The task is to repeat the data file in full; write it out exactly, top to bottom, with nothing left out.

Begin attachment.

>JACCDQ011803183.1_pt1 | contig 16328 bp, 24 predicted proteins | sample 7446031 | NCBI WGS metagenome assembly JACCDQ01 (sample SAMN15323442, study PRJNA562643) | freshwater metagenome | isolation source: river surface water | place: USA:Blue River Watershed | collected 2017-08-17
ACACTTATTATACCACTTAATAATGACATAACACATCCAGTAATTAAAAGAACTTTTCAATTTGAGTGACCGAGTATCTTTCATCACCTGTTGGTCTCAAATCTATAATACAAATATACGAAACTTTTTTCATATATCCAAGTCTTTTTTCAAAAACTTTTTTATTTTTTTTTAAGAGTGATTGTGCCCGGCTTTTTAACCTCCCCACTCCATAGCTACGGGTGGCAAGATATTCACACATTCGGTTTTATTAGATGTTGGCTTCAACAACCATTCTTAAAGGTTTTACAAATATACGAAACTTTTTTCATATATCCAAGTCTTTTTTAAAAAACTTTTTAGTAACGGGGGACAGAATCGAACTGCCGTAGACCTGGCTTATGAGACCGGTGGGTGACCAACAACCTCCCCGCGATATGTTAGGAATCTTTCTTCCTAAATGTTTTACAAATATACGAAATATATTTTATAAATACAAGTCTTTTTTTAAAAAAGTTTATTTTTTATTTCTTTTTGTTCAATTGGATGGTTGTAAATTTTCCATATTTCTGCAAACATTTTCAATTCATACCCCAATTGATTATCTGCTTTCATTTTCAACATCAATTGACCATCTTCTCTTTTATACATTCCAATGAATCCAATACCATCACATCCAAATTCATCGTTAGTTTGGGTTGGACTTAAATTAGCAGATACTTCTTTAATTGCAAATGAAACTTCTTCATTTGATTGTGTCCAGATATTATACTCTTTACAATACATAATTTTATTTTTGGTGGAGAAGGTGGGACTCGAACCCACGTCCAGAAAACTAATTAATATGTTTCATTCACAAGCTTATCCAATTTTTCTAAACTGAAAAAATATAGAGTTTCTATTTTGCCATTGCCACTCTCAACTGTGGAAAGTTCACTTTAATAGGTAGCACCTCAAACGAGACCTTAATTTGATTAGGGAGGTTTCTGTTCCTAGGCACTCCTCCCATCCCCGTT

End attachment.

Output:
>JACCDQ011803183.1_pt1 | contig 16328 bp, 24 predicted proteins | sample 7446031 | NCBI WGS metagenome assembly JACCDQ01 (sample SAMN15323442, study PRJNA562643) | freshwater metagenome | isolation source: river surface water | place: USA:Blue River Watershed | collected 2017-08-17
ACACTTATTATACCACTTAATAATGACATAACACATCCAGTAATTAAAAGAACTTTTCAATTTGAGTGACCGAGTATCTTTCATCACCTGTTGGTCTCAAATCTATAATACAAATATACGAAACTTTTTTCATATATCCAAGTCTTTTTTCAAAAACTTTTTTATTTTTTTTTAAGAGTGATTGTGCCCGGCTTTTTAACCTCCCCACTCCATAGCTACGGGTGGCAAGATATTCACACATTCGGTTTTATTAGATGTTGGCTTCAACAACCATTCTTAAAGGTTTTACAAATATACGAAACTTTTTTCATATATCCAAGTCTTTTTTAAAAAACTTTTTAGTAACGGGGGACAGAATCGAACTGCCGTAGACCTGGCTTATGAGACCGGTGGGTGACCAACAACCTCCCCGCGATATGTTAGGAATCTTTCTTCCTAAATGTTTTACAAATATACGAAATATATTTTATAAATACAAGTCTTTTTTTAAAAAAGTTTATTTTTTATTTCTTTTTGTTCAATTGGATGGTTGTAAATTTTCCATATTTCTGCAAACATTTTCAATTCATACCCCAATTGATTATCTGCTTTCATTTTCAACATCAATTGACCATCTTCTCTTTTATACATTCCAATGAATCCAATACCATCACATCCAAATTCATCGTTAGTTTGGGTTGGACTTAAATTAGCAGATACTTCTTTAATTGCAAATGAAACTTCTTCATTTGATTGTGTCCAGATATTATACTCTTTACAATACATAATTTTATTTTTGGTGGAGAAGGTGGGACTCGAACCCACGTCCAGAAAACTAATTAATATGTTTCATTCACAAGCTTATCCAATTTTTCTAAACTGAAAAAATATAGAGTTTCTATTTTGCCATTGCCACTCTCAACTGTGGAAAGTTCACTTTAATAGGTAGCACCTCAAACGAGACCTTAATTTGATTAGGGAGGTTTCTGTTCCTAGGCACTCCTCCCATCCCCGTT